Technological Advances in Marine Refrigeration
In the recent history of technological advances there are some profound developments in industrial and marine refrigeration that have completely changed the way we work. There are also simple yet remarkable advances that have greatly improved the service life of our systems. We live in a time when we are surrounded by fabulous technological developments that are changing the very nature of our interaction with the machinery of refrigeration, and improving the way we chill and freeze our catch.
New Compressor Types
The most significant change in marine and industrial refrigeration has been the migration from reciprocating (piston) compressors, where refrigeration technology began, to screw compressors that now dominate our industry. The trend began some thirty years ago, and as screw compressor technology improved, more and more owners were encouraged to invest in screw compressor equipment. Today, very few reciprocating compressors in the 100-HP and up range are being considered for new projects, and many of the existing reciprocating plants are rapidly being replaced by screw compressors.
The main reason screw compressors are so attractive to owners of fishing vessels and processing plants is the long service interval – the hours between partial and complete overhauls. For reciprocating compressors the typical regimen was for regular internal inspections at 10,000-hour intervals, with substantial rebuilds expected at 15,000 to 20,000 hour intervals. With modern screw compressors, having fewer wearing parts, thrust bearing inspections are typically done at 30,000 hours with many machines reaching 100,000 hours before any major work is indicated.
Other advantages include the ability to pack much more capacity into a small package. For example, a single 300-horsepower compressor package would take only a fraction of the space of three separate 100-horsepower reciprocating compressor packages. Furthermore, in an ammonia plant, a reciprocating compressor requires two steps in compression to achieve low suction temperatures (-40F). A screw compressor can do the same job in a single stage.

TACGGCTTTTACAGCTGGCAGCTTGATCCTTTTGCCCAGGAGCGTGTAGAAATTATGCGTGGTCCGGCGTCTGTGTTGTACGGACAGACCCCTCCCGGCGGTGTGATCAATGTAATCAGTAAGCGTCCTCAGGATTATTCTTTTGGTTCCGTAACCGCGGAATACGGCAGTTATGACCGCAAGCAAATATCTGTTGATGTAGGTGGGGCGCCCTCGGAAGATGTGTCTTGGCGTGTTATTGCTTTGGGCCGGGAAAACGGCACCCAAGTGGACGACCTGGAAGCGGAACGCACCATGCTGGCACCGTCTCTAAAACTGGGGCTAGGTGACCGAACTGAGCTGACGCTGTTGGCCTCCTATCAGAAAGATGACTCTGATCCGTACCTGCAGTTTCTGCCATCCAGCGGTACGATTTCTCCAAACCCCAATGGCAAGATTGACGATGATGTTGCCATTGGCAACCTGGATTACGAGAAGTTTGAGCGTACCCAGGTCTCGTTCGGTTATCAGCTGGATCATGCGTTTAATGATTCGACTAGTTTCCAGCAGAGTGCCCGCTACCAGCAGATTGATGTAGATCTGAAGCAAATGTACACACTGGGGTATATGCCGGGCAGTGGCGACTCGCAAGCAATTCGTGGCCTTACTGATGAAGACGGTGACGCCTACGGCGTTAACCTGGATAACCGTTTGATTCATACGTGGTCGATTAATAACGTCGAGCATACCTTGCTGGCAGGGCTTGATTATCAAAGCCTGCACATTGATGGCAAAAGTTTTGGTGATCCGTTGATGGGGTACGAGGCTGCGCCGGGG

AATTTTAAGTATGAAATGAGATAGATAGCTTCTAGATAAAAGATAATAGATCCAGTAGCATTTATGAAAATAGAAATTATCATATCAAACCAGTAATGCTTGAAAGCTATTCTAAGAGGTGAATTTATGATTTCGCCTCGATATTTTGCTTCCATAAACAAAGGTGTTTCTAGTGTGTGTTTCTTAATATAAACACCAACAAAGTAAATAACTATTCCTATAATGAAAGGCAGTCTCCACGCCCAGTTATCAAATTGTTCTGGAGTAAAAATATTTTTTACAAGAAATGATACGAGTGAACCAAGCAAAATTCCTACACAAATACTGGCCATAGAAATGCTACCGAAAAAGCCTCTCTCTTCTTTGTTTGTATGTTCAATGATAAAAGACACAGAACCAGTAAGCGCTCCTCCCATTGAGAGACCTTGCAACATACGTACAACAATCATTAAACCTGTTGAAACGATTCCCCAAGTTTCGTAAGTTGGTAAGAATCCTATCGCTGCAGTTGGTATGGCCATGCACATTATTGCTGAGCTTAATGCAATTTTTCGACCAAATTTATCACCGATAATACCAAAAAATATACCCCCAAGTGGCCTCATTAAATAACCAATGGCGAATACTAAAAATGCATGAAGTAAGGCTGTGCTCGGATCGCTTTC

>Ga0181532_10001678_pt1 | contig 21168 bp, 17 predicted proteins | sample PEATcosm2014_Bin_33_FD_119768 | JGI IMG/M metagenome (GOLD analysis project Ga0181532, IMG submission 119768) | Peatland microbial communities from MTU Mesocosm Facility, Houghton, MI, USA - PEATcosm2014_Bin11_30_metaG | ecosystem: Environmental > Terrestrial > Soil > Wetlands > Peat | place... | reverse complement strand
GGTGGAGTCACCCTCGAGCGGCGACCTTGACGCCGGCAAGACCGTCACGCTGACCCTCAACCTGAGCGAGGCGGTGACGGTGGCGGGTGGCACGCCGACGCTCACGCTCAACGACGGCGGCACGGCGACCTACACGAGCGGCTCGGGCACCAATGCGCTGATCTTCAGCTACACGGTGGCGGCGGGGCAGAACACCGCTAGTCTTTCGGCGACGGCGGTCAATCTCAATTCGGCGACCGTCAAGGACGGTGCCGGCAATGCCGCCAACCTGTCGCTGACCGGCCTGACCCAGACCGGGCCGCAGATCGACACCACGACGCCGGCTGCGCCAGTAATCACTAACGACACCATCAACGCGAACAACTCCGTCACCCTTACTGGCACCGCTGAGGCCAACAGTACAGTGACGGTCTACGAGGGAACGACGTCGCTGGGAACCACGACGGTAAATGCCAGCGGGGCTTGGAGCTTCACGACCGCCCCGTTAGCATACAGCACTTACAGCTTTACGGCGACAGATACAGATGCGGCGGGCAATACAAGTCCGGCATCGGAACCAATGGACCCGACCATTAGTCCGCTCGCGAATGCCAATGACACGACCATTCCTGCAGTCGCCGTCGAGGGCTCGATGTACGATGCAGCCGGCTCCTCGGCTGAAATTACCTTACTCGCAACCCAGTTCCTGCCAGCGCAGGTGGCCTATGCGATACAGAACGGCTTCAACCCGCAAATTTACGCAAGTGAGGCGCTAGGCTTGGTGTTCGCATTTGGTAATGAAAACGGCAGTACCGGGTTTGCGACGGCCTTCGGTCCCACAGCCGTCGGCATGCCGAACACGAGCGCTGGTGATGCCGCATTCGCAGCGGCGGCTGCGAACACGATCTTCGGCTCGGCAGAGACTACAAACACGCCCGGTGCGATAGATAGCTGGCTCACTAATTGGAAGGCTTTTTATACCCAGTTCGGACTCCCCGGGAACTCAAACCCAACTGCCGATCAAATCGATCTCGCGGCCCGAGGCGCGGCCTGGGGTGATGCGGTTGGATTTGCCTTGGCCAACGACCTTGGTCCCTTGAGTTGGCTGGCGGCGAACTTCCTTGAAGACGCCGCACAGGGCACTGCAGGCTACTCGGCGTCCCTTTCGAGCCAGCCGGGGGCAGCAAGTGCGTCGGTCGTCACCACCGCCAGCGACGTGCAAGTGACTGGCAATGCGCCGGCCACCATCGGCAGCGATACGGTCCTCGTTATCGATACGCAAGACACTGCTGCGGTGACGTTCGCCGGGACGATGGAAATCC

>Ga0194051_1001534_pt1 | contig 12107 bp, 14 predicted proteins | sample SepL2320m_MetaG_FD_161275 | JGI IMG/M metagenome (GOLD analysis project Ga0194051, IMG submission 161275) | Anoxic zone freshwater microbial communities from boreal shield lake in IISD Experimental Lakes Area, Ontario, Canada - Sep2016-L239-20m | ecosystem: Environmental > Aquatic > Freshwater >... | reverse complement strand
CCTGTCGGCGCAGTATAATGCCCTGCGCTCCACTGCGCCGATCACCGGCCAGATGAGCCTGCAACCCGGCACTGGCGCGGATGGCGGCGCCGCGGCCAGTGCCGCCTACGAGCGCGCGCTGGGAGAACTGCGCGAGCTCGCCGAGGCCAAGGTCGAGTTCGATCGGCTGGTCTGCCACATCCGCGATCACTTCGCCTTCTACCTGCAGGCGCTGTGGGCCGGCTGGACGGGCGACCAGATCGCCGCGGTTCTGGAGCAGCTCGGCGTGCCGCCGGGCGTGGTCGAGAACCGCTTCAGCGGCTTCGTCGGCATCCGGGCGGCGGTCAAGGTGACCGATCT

Does that mean that reciprocating compressors will become obsolete? No. For small plants – especially plants that are used seasonally, a reciprocating compressor of 100 HP or less is the most economical choice, especially for halocarbon (Freon) plants that can easily achieve low temperature refrigeration with single stage machines.
Changes in Materials of Construction
One of the most practical changes seen lately is the use of stainless steel refrigerant piping and titanium in chillers and condensers.
Stainless steel pipe is more expensive per foot than carbon steel, but it does not require the expensive process involved in removing the mill scale, varnish, and grit that comes with carbon steel pipe to be used for refrigeration. Furthermore, once a contractor has invested in implementing a stainless steel program that assures compliance with standards set forth by IIAR, ASHRAE, and ASME, then the costs tend to equalize, and the contractor can then deliver a stainless steel piped system at the about the same cost that his competitor can in carbon steel. Look at how that affects the value and safety of a vessel in the seafood industry: piping that won’t corrode, and a system that doesn’t continually wear itself out over the years by circulating the contaminants that are introduced by uncleaned carbon steel pipe!